Ruth McHenry of the Copper Country Alliance in Copper Center put together a list of hikes from the Denali Highway. If you find it useful, she would appreciate getting photos of wildlife and of people hiking, camping, picking berries, etc. And if you see a drill rig in the area, please photograph it and note place, date, and any disturbance it or other mining exploration activities cause. She is monitoring such activities in the area. You can contact her at email@example.com.
Hiking Off the Eastern Denali Highway
With highway-accessible alpine tundra, the Denali Highway region is a hiker’s delight. Here are some suggested hikes in the eastern third of the highway, from Paxson to the Maclaren River. It is useful to know that within the Tangle Lakes Archeological District (about miles 16 to 38), ATVs are allowed only on specific designated trails, while the hiker is free to ramble on all federal and state lands, as well as on motorized trails. (All lands are public with the exception of a few inholdings, where you will see lodges and cabins.) These lands have been the hunting grounds of Alaska Natives for 10,000 years. Treat them with respect, and leave artifacts undisturbed. Mt. Hayes A-4 and A-5 topo maps cover most of the area and are valuable to have along.
- Mile 16 (south side): Swede Lake Trail is a designated motorized trail, leading past Swede Lake and on to the Middle Fork of the Gulkana and the Alphabet Hills. BLM has hardened the muddiest sections, but there are better trails to hike.
- Mile 17 (north side): Rusty Lake Trail is a new non-motorized trail. Rising gently to a lake about a mile in, it is a good place to stretch your legs or to acquaint visitors with alpine tundra.
- Mile 24.6 (north side): Landmark Gap Trail North is a designated motorized trail. It has boggy spots, but leads, in about 3 miles, to Landmark Gap Lake, edged with hiking terrain and rugged views.
- Mile 24.8 (south side): Landmark Gap Trail South is a designated motorized trail. Having some wet spots and lacking great scenery, it is best left to ATVs.Mile 30 (north side): Glacier Lake Trail is designated motorized. Once very boggy, it has been re-routed to drier ground. It is 2.3 miles to Glacier Lake, and the state is extending it to Sevenmile Lake.
- Mile 37 (south side): Osar Lake Trail is also designated motorized. Starting near the highway’s high point and descending gently for eight miles to Osar Lake, it is easy walking. There are some good views of the Maclaren River and, in season, big patches of moss campion flowers. In August and September, it is heavily used by motorized hunters.
- Mile 37 (north side): Maclaren Summit Trail, although designated motorized, is closed to motorized hunting, and is little-used by ATVs. You can edge around a short stretch of puddles at the beginning, and then enjoy a dry trail that rises gently, has good views, and features a host of alpine flowers. This is a good place to take visitors. Maps show the trail extending about three miles, but one could hike farther.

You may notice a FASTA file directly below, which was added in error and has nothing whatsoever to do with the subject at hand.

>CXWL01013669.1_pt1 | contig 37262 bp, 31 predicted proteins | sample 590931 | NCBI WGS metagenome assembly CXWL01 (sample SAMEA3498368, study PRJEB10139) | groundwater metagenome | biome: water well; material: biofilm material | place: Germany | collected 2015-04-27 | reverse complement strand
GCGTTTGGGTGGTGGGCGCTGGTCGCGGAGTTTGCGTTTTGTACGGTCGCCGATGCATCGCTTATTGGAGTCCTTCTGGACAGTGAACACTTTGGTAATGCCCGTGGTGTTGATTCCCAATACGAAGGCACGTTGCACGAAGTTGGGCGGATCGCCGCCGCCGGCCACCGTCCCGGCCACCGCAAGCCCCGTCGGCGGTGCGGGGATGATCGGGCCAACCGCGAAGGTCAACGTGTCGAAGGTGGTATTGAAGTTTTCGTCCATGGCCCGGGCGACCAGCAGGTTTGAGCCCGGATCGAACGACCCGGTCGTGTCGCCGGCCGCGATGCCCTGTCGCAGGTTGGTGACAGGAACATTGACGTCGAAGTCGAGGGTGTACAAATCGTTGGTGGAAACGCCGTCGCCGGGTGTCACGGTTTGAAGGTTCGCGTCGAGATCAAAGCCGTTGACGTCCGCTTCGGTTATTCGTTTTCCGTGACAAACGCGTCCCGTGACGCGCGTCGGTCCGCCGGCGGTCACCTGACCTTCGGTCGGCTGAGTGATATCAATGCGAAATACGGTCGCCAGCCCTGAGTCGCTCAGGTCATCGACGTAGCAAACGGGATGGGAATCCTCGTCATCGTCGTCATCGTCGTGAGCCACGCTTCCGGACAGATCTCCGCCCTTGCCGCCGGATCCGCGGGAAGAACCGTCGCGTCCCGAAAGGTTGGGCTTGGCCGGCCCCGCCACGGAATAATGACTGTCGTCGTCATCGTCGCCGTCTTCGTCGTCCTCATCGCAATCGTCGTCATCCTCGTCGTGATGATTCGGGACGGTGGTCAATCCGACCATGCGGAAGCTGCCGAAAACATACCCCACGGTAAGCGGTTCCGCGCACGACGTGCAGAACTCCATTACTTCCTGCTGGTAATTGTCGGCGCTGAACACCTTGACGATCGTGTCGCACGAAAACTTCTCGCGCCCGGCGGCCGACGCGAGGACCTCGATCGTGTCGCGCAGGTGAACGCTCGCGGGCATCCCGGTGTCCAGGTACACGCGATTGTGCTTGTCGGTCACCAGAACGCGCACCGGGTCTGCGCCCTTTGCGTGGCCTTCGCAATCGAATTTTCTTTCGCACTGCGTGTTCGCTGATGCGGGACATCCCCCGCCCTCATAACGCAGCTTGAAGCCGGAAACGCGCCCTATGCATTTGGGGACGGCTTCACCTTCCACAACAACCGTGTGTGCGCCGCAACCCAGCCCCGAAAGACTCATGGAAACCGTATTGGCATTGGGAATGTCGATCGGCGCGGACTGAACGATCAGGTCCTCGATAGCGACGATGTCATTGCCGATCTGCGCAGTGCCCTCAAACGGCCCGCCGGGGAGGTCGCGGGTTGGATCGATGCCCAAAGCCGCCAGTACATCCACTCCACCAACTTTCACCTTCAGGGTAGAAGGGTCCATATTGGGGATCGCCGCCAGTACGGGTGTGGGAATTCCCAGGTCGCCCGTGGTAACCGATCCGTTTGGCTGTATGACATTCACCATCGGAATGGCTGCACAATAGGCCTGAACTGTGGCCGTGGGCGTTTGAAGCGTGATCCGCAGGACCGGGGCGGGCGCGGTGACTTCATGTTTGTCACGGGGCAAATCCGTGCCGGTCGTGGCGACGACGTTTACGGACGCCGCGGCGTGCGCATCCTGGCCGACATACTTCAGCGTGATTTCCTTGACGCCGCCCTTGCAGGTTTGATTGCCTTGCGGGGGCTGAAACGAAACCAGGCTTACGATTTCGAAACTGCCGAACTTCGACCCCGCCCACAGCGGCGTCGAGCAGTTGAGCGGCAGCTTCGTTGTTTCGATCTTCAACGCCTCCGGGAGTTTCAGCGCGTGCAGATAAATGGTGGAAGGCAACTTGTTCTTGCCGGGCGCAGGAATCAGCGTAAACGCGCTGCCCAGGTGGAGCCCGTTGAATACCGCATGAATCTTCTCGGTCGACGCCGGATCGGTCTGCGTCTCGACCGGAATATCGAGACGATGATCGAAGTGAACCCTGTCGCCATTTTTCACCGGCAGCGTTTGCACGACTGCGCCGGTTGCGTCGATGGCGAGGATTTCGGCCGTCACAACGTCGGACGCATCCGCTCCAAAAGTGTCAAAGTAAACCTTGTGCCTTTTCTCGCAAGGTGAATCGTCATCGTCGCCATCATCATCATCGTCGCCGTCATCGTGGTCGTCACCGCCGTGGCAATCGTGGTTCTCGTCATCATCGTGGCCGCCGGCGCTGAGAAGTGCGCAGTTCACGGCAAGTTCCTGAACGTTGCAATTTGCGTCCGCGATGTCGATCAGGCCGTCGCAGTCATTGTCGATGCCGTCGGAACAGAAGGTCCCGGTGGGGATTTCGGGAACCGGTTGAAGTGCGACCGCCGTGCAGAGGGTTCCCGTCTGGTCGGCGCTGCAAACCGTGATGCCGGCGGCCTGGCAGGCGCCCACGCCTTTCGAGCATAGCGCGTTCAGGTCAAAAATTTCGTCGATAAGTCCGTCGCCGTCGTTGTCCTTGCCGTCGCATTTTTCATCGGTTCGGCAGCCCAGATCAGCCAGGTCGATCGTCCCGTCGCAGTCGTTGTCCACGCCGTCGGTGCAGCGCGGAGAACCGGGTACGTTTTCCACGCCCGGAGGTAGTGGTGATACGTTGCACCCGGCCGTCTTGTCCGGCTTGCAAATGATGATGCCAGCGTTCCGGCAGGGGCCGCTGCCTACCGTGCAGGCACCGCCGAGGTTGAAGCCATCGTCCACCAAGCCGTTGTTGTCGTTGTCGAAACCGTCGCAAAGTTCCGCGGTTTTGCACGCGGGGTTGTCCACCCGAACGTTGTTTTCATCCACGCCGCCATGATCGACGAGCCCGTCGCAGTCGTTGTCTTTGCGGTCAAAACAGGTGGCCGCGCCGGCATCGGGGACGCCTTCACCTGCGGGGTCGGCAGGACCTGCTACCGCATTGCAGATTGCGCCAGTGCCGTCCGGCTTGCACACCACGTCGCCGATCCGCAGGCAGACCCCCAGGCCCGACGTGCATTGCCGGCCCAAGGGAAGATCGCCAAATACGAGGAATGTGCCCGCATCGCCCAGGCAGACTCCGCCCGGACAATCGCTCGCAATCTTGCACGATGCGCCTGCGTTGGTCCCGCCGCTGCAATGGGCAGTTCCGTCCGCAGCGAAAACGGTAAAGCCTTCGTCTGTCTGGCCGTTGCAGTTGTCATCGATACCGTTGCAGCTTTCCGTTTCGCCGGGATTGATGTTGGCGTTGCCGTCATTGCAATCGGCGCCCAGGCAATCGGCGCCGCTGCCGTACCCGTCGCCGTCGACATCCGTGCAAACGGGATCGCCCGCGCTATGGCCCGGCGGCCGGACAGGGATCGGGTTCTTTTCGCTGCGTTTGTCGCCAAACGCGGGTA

- Mile 40 (north side): Sevenmile Lake Trail has been a designated motorized trail, but the first 1½ mile is so muddy that the state might abandon the trail when Sevenmile Lake is accessible via Glacier Lake Trail. It starts on the Maclaren River floodplain and rises about 900 feet over 6½ miles. Partway in, a short branch to the left goes down to Boulder Creek. It is closed to motorized hunting. (Note: there are two Sevenmile Lakes off the Denali Highway. There’s a short one at mile 7 of the highway, and then there is this one, which is seven miles long.)
- Before the highway drops to Ten-Mile Lake, a faint trail accesses a long high ridge on the south.
- From a pullout where the highway crests at about mile 12½, cross to the north side of the highway. A jeep trail will take you far enough to get through some brush. A footpath continues uphill. When it fades out, you can continue in good hiking terrain, finding wildflowers and perhaps unusual birds.
- Eskers, those sinuous gravel ridges deposited by streams under now-vanished glaciers, abound in the region, and they are perfect hiking routes. A long one runs along the east side of Upper Tangle Lakes, south of the highway. Another runs along the west side of Lower Tangle Lakes, north of the highway. BLM has constructed a short access trail starting at the sign-in kiosk of its Tangle Lakes Campground.
- Whistle Ridge, which parallels the Denali Highway from about mile 30 to mile 36, is a bedrock ridge which you can access from several locations, then hike along the top.